Categories

  • Glyphs Plugin

Unfinished Work In Progress!

Tie your nodes together with flexible springs!

How to install

Download my plugins repository or clone it with Git:

git clone https://github.com/simoncozens/GlyphsPlugins.git

Double click the Springs.glyphsTool or move it into the Glyphs plugin folder. Now reload Glyphs.

How to use

Springs is a plugin which allows you to define relationships between nodes, and ensure that when nodes are moved, stretched or transformed, those relationships are maintained. An obvious relationship is a stem: when you move one node in a stem, you generally want the stem’s thickness to be preserved.

Think about the letter E for example. As you move one node in the E’s crossbar, you want the node on the other side to move too. This is a vertical stem, so we want the vertical distance between the two nodes to be preserved. We activate the Springs tool, select the two nodes at the end of the crossbar, right click, and choose “Add vertical constraint”. A blue line appears connecting the two nodes, and there’s a handle labelled “v” so we know this is a vertical constraint.

Now, as we move the bottom node, the top node moves too:

Very nice. We’ve kept the vertical distance the same, but as we moved our node horizontally, the node on the other side stayed at its previous X position. And maybe you want that for some things, but it’s not what we want for our E. There are two things we could do here. We could select the same two nodes and add another contraint - this time, a horizontal one. (If we do that we get a red line as well as the blue line.) But what we’re going to do instead is delete the vertical constraint by clicking on its handle and hitting delete, and then making a diagonal constraint instead. This constrains both X and Y distances between two nodes.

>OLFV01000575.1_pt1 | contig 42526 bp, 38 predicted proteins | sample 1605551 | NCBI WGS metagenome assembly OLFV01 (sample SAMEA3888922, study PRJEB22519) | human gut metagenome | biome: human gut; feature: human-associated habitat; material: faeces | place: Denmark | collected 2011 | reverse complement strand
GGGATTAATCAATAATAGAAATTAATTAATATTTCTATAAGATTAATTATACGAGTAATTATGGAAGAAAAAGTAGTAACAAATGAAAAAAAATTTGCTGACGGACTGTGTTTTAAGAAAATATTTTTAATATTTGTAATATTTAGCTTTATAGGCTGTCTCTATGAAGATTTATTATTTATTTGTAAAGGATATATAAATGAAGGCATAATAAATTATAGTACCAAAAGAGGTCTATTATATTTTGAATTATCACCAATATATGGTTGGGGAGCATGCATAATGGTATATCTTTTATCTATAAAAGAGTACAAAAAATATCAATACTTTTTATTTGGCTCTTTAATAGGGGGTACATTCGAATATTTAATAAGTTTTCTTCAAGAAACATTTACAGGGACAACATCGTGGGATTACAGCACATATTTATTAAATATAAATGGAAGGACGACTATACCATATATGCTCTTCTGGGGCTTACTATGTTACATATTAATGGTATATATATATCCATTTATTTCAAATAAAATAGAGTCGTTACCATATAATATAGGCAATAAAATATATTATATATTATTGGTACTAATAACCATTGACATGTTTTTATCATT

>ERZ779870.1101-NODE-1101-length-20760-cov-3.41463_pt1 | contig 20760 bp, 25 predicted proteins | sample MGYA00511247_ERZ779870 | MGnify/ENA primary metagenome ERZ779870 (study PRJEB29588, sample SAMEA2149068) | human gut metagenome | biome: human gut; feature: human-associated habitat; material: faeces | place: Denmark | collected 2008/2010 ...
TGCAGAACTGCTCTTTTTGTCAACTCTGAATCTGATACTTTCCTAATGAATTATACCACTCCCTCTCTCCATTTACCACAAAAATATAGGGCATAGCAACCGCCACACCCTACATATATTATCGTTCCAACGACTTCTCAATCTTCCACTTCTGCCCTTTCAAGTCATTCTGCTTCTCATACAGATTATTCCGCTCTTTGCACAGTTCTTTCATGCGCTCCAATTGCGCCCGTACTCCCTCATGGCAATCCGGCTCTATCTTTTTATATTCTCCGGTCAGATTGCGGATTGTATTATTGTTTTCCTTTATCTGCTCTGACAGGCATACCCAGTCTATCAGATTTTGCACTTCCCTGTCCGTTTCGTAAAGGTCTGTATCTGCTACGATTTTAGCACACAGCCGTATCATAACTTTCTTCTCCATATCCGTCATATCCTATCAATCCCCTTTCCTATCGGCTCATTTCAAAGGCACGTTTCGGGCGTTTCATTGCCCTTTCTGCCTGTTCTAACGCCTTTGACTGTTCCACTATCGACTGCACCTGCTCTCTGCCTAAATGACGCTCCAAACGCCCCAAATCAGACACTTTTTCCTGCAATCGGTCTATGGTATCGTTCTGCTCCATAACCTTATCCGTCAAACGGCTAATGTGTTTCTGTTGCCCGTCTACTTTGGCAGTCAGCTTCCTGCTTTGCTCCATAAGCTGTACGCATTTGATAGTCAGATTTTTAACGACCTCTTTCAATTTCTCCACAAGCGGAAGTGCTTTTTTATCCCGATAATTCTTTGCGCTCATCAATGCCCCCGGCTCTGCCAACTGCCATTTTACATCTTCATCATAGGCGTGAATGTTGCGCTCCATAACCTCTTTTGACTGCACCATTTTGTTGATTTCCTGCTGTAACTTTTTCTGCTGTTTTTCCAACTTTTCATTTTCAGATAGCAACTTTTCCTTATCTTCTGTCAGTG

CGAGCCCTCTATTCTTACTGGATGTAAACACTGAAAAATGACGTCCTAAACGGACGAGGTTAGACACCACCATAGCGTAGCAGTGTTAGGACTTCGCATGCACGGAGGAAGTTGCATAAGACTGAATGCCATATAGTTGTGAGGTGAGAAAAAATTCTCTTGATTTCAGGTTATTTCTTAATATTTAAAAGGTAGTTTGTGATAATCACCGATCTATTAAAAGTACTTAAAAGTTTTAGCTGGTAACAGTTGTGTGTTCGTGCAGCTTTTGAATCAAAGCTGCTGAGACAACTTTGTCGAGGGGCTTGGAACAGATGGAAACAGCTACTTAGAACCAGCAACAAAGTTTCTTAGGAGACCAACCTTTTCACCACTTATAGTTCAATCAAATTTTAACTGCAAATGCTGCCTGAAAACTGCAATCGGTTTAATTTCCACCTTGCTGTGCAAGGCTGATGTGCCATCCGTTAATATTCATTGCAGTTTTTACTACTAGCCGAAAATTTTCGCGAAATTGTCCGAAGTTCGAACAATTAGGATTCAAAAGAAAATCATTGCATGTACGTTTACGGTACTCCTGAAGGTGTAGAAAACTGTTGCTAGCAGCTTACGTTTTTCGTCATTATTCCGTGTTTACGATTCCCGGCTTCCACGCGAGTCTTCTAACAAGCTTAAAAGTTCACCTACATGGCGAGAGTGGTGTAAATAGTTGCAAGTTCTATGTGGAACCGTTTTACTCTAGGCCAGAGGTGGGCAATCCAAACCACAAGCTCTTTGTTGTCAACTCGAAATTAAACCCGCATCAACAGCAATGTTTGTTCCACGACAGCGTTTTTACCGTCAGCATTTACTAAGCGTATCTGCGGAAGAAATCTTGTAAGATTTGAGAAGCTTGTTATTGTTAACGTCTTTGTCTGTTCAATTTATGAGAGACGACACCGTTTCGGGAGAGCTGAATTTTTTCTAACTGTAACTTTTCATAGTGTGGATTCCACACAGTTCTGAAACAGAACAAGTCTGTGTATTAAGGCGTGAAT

Now we find that the nodes move in parallel, maintaining the stem:

But what about the other nodes in our E? We want the arm to remain straight, which means that when we move the crossbar nodes around, we want the two nodes connecting the crossbar to the main stem to move in sync with them. Let’s add two vertical constraints keeping the Y coordinate of the end of the crossbar the same as the nodes on the vertical: one constraint fixing the coordinate of the top two nodes, one fixing the bottom two nodes. As we move one of the crossbar nodes around, everything else follows to keep the crossbar both straight and at a consistent stem thickness:

Well, so what? Surely we could just select four nodes at a time and drag them all around instead of just dragging one node, right? Well, yes, but Springs has a few more tricks up its sleeve. First, we can say that three nodes should stay in a fixed proportion. Take a look at the arch of this lower-case m:

We want to keep the middle node just under half-way between the outer nodes. We select the three nodes, and then add a horizontal proportion constraint:

We’ll also add a few more constraints, keeping the stems vertical and keeping the right-hand off-curve handle straight, but also making the left-hand off-curve handle move in proportion to the rest of the curve:

Now as we move any of the nodes of our arch around, the whole thing stays arch-shaped.

One final trick. You can also say fix the proportion of two distances. Rather than fixing the stem width of each of our m’s legs, we could say that the stem width of each leg must always be equal to the other legs. To do this, we select four points - the left and right of the right and middle legs - and add a yellow “horizontal proportion constraint”. Then we select the left and right nodes of the left and middle legs and do it add another yellow constraint. Our m ends up with quite a lot of constraints:

Now we grab two nodes in one of the legs, and change the stem width, and BOOM:

Stem widths have changed, but proportions have been kept in place. And that’s a good reminder, too - Springs doesn’t just maintain proportions as you drag around points with the mouse, but when you nudge with the keyboard or transform your glyph using the transformations palette and (to a certain degree) with filters. As long as the Springs tool is selected, it will attempt to maintain the constraints for you.